Abstract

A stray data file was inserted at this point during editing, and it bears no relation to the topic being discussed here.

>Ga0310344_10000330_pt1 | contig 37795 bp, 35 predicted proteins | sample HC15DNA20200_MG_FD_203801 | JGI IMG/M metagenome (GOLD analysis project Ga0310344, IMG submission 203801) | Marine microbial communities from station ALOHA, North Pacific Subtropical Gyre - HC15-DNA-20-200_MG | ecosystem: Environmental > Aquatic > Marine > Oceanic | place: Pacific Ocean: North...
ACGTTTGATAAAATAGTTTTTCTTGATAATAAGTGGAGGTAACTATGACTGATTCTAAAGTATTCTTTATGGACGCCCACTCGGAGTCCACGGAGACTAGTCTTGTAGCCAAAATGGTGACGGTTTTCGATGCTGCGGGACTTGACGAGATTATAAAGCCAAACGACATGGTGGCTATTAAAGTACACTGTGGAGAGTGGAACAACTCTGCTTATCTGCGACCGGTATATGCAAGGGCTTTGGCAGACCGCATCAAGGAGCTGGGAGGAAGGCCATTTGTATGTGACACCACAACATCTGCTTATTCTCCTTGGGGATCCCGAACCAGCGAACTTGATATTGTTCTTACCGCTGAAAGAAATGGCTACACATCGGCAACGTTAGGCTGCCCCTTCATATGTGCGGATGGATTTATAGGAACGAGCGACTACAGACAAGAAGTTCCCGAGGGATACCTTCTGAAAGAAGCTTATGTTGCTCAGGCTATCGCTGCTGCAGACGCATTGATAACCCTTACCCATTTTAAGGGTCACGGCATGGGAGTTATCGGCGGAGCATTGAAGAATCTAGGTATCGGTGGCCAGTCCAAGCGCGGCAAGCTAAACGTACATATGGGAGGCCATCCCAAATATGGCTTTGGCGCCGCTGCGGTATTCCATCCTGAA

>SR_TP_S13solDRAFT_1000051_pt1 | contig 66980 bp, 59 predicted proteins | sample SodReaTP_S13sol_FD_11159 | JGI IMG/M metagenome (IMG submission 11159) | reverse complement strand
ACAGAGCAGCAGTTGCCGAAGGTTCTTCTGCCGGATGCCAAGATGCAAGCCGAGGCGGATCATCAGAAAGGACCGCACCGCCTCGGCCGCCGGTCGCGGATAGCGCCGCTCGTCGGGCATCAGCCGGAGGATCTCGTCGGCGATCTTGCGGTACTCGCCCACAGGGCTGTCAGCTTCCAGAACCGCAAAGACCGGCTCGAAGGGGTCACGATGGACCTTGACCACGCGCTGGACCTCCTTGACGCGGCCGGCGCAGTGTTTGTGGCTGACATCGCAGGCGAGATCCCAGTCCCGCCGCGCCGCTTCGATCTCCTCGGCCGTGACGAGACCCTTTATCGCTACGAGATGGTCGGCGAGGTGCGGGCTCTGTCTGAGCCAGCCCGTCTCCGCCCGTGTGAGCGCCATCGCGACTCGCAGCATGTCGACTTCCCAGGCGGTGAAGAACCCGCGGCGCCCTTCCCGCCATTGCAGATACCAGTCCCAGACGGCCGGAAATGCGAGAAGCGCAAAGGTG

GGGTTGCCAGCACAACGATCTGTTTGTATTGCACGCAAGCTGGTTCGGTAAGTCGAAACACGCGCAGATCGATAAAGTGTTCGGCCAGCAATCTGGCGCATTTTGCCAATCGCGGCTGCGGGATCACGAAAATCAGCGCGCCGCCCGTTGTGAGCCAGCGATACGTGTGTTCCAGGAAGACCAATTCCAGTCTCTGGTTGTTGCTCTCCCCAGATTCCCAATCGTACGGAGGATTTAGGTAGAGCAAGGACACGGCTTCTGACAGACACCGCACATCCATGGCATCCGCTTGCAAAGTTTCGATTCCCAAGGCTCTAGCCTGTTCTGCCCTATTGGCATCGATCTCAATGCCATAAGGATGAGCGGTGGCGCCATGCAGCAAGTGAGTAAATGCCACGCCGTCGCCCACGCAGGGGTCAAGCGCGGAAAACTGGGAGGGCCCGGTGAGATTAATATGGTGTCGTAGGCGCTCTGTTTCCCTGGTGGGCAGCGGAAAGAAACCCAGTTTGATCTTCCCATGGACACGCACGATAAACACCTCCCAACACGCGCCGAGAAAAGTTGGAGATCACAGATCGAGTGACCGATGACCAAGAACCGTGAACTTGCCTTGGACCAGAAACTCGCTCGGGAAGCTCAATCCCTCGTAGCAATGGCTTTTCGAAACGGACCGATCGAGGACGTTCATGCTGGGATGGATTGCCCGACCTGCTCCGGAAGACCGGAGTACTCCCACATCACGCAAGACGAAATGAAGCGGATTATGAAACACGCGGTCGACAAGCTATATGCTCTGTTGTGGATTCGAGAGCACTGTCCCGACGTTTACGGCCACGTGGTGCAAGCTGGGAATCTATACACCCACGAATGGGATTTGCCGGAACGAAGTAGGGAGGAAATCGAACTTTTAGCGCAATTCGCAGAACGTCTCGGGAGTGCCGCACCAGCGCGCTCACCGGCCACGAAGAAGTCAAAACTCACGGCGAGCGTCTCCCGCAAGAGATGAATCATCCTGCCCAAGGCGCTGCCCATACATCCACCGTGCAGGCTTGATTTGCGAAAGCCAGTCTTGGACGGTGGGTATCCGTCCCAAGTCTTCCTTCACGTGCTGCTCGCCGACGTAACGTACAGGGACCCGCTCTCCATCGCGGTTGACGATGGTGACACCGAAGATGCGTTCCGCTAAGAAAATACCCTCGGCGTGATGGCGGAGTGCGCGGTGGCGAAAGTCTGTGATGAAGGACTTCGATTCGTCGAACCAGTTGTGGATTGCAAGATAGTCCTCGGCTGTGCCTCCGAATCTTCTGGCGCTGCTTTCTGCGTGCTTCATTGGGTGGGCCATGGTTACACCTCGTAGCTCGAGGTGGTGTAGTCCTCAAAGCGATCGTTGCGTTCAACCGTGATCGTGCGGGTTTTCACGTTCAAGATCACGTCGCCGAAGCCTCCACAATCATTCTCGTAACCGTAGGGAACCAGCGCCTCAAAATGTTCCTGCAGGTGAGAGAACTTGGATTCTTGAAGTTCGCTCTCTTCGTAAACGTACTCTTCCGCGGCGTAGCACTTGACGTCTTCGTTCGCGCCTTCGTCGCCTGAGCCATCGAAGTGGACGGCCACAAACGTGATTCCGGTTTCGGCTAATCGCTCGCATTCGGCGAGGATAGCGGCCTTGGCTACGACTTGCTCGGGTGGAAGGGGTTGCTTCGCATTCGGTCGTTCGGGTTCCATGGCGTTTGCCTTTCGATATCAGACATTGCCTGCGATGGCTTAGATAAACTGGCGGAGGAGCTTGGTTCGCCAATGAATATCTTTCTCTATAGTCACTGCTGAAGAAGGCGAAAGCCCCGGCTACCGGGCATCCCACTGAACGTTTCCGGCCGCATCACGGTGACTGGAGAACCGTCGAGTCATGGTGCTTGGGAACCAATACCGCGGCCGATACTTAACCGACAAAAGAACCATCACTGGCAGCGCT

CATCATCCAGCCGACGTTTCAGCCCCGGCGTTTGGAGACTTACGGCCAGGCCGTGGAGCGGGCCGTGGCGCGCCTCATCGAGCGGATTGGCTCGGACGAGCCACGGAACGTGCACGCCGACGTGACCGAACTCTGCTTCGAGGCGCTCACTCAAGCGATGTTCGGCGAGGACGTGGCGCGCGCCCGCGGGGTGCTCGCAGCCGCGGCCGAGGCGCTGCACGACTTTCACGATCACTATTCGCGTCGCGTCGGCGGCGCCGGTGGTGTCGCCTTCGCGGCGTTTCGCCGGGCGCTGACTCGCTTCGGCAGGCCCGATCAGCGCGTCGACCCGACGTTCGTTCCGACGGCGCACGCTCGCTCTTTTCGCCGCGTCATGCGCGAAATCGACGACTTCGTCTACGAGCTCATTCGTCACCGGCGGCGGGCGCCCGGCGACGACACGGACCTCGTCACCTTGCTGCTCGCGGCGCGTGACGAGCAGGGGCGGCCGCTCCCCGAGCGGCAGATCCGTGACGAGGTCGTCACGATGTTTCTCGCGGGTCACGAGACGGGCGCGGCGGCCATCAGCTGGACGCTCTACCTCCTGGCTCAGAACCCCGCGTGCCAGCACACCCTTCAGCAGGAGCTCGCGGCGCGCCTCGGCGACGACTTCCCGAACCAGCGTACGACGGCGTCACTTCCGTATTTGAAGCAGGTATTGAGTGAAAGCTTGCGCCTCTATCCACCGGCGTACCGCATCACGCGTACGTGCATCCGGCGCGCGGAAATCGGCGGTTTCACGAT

The importance of terrain evaluation techniques in engineering geology is demonstrated by the instigation of two Engineering Group working parties on the subject that reported in 1982 and 2001. Since the second working party report ground models have emerged as one of the key requirements of ground investigations for engineering practice and this paper suggests that terrain evaluation is fundamental to the development of ground models in providing the spatial framework to facilitate interpretation. However, terrain evaluation has also emerged as the basis for creating more extensive generalized models that are required when constructing long linear structures such as roads and pipelines that cross very varied landscapes. This variation in application has led to confusion over the nomenclature used in terrain evaluation. In this paper terrain evaluation is regarded as a broad over-arching term that encompasses a range of techniques and it is suggested that its application in engineering practice should not be restricted by narrow or ambiguous definitions.

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